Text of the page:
Drill and blast or drill or blast, that is the question.  As a previous poster said, whether you drill and pour hydraulic cement (it expands and fills the holes and voids, rather than contracts) and set the legs in the holes will depend on the type of boulder you're dealing with.  If you are dealing with sandstone, shale, or other crumbly rock (even degraded granite or limestone wioth laminations), you'd be better off excavating where possible or blasting. If you drill, an SDS drill with a large diameter drill bit or rotary hammer may do the job, or if you're working in close quarters, rent a rotary type jack hammer and put a drill bit on it.

If you blast, you'd best leave this to a qualified blaster who is used to doing close in utility and construction work (e.g., blasting close to structures, setting utility pole holes, blasting close to pipelines), perhaps your local utility company.  Even if the blast is not within close proximity to an inhabited structure, rarefraction waves from blasting can travel a considerable distance and cause damage if not attenuated or dampened.  Shooting holes is best done with individual charges using short delays between charges, charging holes lightly (not loading the hole completely with powder).  Use of blasting mats around the hole or even over the hole may be necessary (although certainly less spectacular than a lift shot that throws rocks and dirt every where).  Use of stemming, such as pea gravel to half the depth of the hole that you've dug is necessary to control the blast, otherwise you'll lose the power of your explosives to air blast.  For more info, consult the ISEE Blaster's Handbook for guidance (word to the wise: the ISEE handbook uses older powder loading factors/formulae that is a bit generous and uses more than enough powder and may cause overbreak).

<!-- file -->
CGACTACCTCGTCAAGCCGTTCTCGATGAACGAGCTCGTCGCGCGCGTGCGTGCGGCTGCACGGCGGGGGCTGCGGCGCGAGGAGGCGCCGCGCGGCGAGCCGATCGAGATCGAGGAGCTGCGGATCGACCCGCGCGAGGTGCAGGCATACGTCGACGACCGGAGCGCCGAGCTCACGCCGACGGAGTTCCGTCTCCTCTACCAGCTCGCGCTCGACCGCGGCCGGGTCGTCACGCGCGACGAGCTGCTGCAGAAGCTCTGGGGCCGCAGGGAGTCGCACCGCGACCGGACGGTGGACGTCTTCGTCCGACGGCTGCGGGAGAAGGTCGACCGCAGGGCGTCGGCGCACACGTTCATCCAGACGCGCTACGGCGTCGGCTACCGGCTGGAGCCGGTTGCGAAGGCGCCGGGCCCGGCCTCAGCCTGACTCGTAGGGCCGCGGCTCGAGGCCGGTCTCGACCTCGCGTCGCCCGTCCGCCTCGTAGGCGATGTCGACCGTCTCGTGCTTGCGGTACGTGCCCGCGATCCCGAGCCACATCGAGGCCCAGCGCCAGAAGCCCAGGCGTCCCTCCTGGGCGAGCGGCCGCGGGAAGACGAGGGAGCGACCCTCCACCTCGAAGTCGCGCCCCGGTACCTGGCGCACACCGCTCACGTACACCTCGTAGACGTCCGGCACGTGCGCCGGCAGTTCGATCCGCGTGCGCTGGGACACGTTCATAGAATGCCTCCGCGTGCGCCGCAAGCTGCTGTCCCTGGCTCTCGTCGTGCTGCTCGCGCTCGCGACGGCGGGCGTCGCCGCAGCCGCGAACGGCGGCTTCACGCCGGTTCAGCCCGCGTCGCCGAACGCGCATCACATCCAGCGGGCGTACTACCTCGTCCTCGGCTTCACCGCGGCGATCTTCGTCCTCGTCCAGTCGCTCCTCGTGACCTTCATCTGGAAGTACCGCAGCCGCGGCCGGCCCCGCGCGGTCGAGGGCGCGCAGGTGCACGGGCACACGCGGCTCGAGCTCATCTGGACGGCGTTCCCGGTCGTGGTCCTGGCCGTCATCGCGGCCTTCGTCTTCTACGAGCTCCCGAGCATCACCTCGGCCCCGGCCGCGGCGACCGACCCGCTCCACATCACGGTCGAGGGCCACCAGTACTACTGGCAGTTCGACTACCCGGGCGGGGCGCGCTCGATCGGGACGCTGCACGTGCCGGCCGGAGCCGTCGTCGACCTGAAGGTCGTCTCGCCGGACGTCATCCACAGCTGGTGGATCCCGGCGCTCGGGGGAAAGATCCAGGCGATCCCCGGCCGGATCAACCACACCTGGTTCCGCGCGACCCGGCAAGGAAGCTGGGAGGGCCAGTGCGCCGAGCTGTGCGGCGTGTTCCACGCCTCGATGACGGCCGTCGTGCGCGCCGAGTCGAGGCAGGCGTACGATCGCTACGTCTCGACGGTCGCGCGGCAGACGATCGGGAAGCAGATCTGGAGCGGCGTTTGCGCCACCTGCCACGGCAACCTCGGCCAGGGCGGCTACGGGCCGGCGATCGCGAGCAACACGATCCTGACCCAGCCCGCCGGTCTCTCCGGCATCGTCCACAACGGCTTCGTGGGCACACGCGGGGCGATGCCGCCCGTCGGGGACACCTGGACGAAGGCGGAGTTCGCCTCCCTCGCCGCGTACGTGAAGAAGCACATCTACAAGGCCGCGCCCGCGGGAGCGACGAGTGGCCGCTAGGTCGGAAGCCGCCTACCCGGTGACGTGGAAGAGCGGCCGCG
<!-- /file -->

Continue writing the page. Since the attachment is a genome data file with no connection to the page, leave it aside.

73,
Michael KC8WUC/WDE0344


former blaster (Austin Powder Company, Dyno Nobel, Hilltop Energy, Inc.)
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K2GT
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Posts: 5




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« Reply #6 on: February 13, 2011, 10:21:51 AM »

I had my contractor install the tower when he built my house. He drilled into the rock (3 feet down) and rebarred it, and built a concrete pad above it and installed the  tower ground plate bolts into the concrete, and then mounted the tower on that. It's been up 6 years and has an HF Quad and a half dozen vhf/uhf antennas on it, cranks up to 55 feet, and has lived regularly through 90KM winds (while my wife screams get out there and crank your tower down!). It seems to me he pretty much did what your Google link said.
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VE3VID
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« Reply #7 on: February 13, 2011, 02:25:03 PM »

Luckily I know 2 engineers.  The rock is good old fashioned granite.  The surface soil is in most places only a couple inches deep.  In many places the rock peeks out making hills of stone.
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KC8WUC
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Posts: 54




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« Reply #8 on: February 13, 2011, 03:29:28 PM »

In that case, I'd either get a rotary drill, jack drill, or jack hammer, load it with powder (i.e., dynamite, water gels, cartidged ANFO, etc.) and blast if you can't mechanically bond the tower legs to the rock.

73,

Mchael KC8WUC/WDE9344
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KI4JEK
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Posts: 3




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« Reply #9 on: February 21, 2011, 04:38:32 PM »

You might think of mine roof bolting in reverse.  Get a sinking hammer 4 and 8 ft. drill steel, 8 ft. rock bolts and some epoxie resin.